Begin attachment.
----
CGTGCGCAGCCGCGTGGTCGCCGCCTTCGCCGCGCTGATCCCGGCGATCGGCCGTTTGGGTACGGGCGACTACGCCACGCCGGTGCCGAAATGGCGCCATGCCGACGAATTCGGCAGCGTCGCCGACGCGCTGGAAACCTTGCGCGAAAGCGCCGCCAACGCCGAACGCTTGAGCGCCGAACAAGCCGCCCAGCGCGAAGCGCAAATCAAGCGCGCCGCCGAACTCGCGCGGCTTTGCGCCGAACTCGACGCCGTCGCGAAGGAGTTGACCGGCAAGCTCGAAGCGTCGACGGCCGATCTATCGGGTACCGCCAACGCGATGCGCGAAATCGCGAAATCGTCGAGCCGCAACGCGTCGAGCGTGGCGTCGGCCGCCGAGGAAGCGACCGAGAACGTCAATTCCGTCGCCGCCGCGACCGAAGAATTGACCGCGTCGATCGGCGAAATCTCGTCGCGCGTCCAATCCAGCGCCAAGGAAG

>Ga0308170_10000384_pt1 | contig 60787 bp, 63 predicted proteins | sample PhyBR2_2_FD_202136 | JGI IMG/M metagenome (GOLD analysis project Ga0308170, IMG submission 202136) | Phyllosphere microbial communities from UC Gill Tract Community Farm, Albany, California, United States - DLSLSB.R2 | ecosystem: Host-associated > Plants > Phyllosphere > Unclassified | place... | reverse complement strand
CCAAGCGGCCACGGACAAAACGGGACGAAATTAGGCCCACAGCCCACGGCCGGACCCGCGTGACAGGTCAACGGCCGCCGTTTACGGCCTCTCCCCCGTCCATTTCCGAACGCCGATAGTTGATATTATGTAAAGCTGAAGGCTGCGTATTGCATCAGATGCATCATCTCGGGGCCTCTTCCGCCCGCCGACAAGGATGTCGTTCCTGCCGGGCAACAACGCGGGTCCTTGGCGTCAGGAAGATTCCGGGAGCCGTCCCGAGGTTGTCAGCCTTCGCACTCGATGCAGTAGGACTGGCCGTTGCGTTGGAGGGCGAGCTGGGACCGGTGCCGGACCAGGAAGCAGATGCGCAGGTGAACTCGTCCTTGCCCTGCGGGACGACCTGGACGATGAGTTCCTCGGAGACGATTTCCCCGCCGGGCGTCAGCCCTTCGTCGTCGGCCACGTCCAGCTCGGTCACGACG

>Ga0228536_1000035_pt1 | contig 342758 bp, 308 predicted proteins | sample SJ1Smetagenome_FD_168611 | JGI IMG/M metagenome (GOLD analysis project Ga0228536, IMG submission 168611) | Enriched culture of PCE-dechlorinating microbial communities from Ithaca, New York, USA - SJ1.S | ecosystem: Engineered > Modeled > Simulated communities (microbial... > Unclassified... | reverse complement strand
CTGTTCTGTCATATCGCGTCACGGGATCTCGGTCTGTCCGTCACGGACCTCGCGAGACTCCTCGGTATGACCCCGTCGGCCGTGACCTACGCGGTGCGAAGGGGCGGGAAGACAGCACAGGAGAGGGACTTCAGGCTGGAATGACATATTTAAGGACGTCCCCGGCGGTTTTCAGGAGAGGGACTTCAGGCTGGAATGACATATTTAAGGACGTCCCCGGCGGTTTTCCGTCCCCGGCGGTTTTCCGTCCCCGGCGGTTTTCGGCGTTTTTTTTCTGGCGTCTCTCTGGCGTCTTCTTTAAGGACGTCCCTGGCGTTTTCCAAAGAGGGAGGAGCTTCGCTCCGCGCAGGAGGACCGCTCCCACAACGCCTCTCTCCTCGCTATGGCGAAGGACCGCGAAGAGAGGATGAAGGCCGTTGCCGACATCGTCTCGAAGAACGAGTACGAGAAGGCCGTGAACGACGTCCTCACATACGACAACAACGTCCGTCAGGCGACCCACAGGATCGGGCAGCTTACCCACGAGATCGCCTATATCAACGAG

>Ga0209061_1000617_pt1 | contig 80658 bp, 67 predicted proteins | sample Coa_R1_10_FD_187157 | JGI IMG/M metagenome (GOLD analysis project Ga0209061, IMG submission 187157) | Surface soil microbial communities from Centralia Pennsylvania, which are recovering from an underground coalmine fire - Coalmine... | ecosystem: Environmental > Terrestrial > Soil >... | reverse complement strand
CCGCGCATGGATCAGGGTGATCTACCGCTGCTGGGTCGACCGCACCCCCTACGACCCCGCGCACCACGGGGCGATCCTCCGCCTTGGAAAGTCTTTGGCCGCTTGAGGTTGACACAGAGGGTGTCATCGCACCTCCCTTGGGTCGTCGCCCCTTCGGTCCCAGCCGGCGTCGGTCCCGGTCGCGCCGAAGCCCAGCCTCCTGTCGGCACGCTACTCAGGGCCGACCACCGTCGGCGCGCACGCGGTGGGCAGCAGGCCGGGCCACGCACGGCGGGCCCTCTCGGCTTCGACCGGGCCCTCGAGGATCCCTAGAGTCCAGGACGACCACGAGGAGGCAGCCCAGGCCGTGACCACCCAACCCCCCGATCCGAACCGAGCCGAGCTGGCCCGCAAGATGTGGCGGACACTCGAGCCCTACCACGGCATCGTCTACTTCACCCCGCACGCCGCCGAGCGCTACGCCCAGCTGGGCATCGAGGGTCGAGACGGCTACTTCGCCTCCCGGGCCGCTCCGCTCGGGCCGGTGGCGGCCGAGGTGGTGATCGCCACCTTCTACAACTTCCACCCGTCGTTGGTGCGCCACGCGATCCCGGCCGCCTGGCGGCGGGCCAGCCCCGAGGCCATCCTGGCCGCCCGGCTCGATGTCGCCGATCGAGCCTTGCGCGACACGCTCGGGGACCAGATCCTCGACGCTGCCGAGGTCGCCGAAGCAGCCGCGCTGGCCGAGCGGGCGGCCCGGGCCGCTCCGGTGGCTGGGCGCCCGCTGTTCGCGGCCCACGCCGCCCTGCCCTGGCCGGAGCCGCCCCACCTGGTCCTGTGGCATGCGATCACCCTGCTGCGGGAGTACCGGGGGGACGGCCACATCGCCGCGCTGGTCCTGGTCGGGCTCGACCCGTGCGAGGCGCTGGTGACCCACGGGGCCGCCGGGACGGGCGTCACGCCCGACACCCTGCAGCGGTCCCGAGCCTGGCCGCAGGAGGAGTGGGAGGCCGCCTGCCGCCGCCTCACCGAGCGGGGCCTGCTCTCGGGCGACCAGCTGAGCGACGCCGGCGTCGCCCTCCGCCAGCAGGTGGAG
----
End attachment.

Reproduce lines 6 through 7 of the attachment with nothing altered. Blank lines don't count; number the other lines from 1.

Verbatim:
>Ga0209061_1000617_pt1 | contig 80658 bp, 67 predicted proteins | sample Coa_R1_10_FD_187157 | JGI IMG/M metagenome (GOLD analysis project Ga0209061, IMG submission 187157) | Surface soil microbial communities from Centralia Pennsylvania, which are recovering from an underground coalmine fire - Coalmine... | ecosystem: Environmental > Terrestrial > Soil >... | reverse complement strand
CCGCGCATGGATCAGGGTGATCTACCGCTGCTGGGTCGACCGCACCCCCTACGACCCCGCGCACCACGGGGCGATCCTCCGCCTTGGAAAGTCTTTGGCCGCTTGAGGTTGACACAGAGGGTGTCATCGCACCTCCCTTGGGTCGTCGCCCCTTCGGTCCCAGCCGGCGTCGGTCCCGGTCGCGCCGAAGCCCAGCCTCCTGTCGGCACGCTACTCAGGGCCGACCACCGTCGGCGCGCACGCGGTGGGCAGCAGGCCGGGCCACGCACGGCGGGCCCTCTCGGCTTCGACCGGGCCCTCGAGGATCCCTAGAGTCCAGGACGACCACGAGGAGGCAGCCCAGGCCGTGACCACCCAACCCCCCGATCCGAACCGAGCCGAGCTGGCCCGCAAGATGTGGCGGACACTCGAGCCCTACCACGGCATCGTCTACTTCACCCCGCACGCCGCCGAGCGCTACGCCCAGCTGGGCATCGAGGGTCGAGACGGCTACTTCGCCTCCCGGGCCGCTCCGCTCGGGCCGGTGGCGGCCGAGGTGGTGATCGCCACCTTCTACAACTTCCACCCGTCGTTGGTGCGCCACGCGATCCCGGCCGCCTGGCGGCGGGCCAGCCCCGAGGCCATCCTGGCCGCCCGGCTCGATGTCGCCGATCGAGCCTTGCGCGACACGCTCGGGGACCAGATCCTCGACGCTGCCGAGGTCGCCGAAGCAGCCGCGCTGGCCGAGCGGGCGGCCCGGGCCGCTCCGGTGGCTGGGCGCCCGCTGTTCGCGGCCCACGCCGCCCTGCCCTGGCCGGAGCCGCCCCACCTGGTCCTGTGGCATGCGATCACCCTGCTGCGGGAGTACCGGGGGGACGGCCACATCGCCGCGCTGGTCCTGGTCGGGCTCGACCCGTGCGAGGCGCTGGTGACCCACGGGGCCGCCGGGACGGGCGTCACGCCCGACACCCTGCAGCGGTCCCGAGCCTGGCCGCAGGAGGAGTGGGAGGCCGCCTGCCGCCGCCTCACCGAGCGGGGCCTGCTCTCGGGCGACCAGCTGAGCGACGCCGGCGTCGCCCTCCGCCAGCAGGTGGAG